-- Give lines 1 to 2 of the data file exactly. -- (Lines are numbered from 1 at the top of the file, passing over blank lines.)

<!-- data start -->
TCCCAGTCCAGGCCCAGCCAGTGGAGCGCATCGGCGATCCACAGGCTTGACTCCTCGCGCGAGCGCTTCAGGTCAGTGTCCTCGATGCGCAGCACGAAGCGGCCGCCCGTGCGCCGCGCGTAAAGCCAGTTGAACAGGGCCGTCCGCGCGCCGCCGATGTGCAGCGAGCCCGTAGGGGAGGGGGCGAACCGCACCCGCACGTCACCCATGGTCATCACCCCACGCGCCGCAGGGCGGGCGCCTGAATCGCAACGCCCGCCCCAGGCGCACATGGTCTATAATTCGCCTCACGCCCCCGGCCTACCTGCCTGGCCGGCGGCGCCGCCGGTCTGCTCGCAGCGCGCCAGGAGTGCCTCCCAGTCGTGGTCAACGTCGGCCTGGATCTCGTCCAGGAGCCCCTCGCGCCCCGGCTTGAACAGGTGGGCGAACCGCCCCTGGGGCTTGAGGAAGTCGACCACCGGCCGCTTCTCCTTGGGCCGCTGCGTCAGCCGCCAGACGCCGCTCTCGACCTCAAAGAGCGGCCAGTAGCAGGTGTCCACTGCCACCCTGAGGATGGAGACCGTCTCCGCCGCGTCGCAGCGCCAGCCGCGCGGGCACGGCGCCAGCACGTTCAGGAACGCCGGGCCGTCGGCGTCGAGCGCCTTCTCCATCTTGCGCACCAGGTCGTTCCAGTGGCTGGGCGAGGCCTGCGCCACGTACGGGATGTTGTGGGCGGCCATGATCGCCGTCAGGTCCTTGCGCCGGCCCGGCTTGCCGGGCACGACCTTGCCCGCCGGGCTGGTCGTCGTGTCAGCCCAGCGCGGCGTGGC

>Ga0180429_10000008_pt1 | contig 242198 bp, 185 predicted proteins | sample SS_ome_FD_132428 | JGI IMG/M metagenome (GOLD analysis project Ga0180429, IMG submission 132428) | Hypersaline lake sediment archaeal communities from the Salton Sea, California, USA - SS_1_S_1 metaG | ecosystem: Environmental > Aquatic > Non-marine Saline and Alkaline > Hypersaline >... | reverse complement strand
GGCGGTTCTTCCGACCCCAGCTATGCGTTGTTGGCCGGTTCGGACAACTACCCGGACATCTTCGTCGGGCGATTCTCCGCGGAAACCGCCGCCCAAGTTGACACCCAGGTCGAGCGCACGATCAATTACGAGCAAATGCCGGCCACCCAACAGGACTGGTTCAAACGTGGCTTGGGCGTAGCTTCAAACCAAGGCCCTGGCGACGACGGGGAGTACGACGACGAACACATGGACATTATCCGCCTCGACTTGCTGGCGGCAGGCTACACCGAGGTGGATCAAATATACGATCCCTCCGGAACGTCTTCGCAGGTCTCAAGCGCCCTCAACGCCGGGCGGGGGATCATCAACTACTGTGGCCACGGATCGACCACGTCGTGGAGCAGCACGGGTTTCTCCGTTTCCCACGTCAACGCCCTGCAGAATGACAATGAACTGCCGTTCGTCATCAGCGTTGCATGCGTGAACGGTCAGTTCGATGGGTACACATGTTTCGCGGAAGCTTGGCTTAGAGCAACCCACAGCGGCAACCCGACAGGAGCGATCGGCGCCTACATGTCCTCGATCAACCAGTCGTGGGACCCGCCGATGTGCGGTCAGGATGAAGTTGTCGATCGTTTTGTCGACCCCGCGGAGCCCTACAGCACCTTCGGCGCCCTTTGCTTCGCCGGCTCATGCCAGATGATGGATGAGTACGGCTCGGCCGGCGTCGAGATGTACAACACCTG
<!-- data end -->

TCCCAGTCCAGGCCCAGCCAGTGGAGCGCATCGGCGATCCACAGGCTTGACTCCTCGCGCGAGCGCTTCAGGTCAGTGTCCTCGATGCGCAGCACGAAGCGGCCGCCCGTGCGCCGCGCGTAAAGCCAGTTGAACAGGGCCGTCCGCGCGCCGCCGATGTGCAGCGAGCCCGTAGGGGAGGGGGCGAACCGCACCCGCACGTCACCCATGGTCATCACCCCACGCGCCGCAGGGCGGGCGCCTGAATCGCAACGCCCGCCCCAGGCGCACATGGTCTATAATTCGCCTCACGCCCCCGGCCTACCTGCCTGGCCGGCGGCGCCGCCGGTCTGCTCGCAGCGCGCCAGGAGTGCCTCCCAGTCGTGGTCAACGTCGGCCTGGATCTCGTCCAGGAGCCCCTCGCGCCCCGGCTTGAACAGGTGGGCGAACCGCCCCTGGGGCTTGAGGAAGTCGACCACCGGCCGCTTCTCCTTGGGCCGCTGCGTCAGCCGCCAGACGCCGCTCTCGACCTCAAAGAGCGGCCAGTAGCAGGTGTCCACTGCCACCCTGAGGATGGAGACCGTCTCCGCCGCGTCGCAGCGCCAGCCGCGCGGGCACGGCGCCAGCACGTTCAGGAACGCCGGGCCGTCGGCGTCGAGCGCCTTCTCCATCTTGCGCACCAGGTCGTTCCAGTGGCTGGGCGAGGCCTGCGCCACGTACGGGATGTTGTGGGCGGCCATGATCGCCGTCAGGTCCTTGCGCCGGCCCGGCTTGCCGGGCACGACCTTGCCCGCCGGGCTGGTCGTCGTGTCAGCCCAGCGCGGCGTGGC

>Ga0180429_10000008_pt1 | contig 242198 bp, 185 predicted proteins | sample SS_ome_FD_132428 | JGI IMG/M metagenome (GOLD analysis project Ga0180429, IMG submission 132428) | Hypersaline lake sediment archaeal communities from the Salton Sea, California, USA - SS_1_S_1 metaG | ecosystem: Environmental > Aquatic > Non-marine Saline and Alkaline > Hypersaline >... | reverse complement strand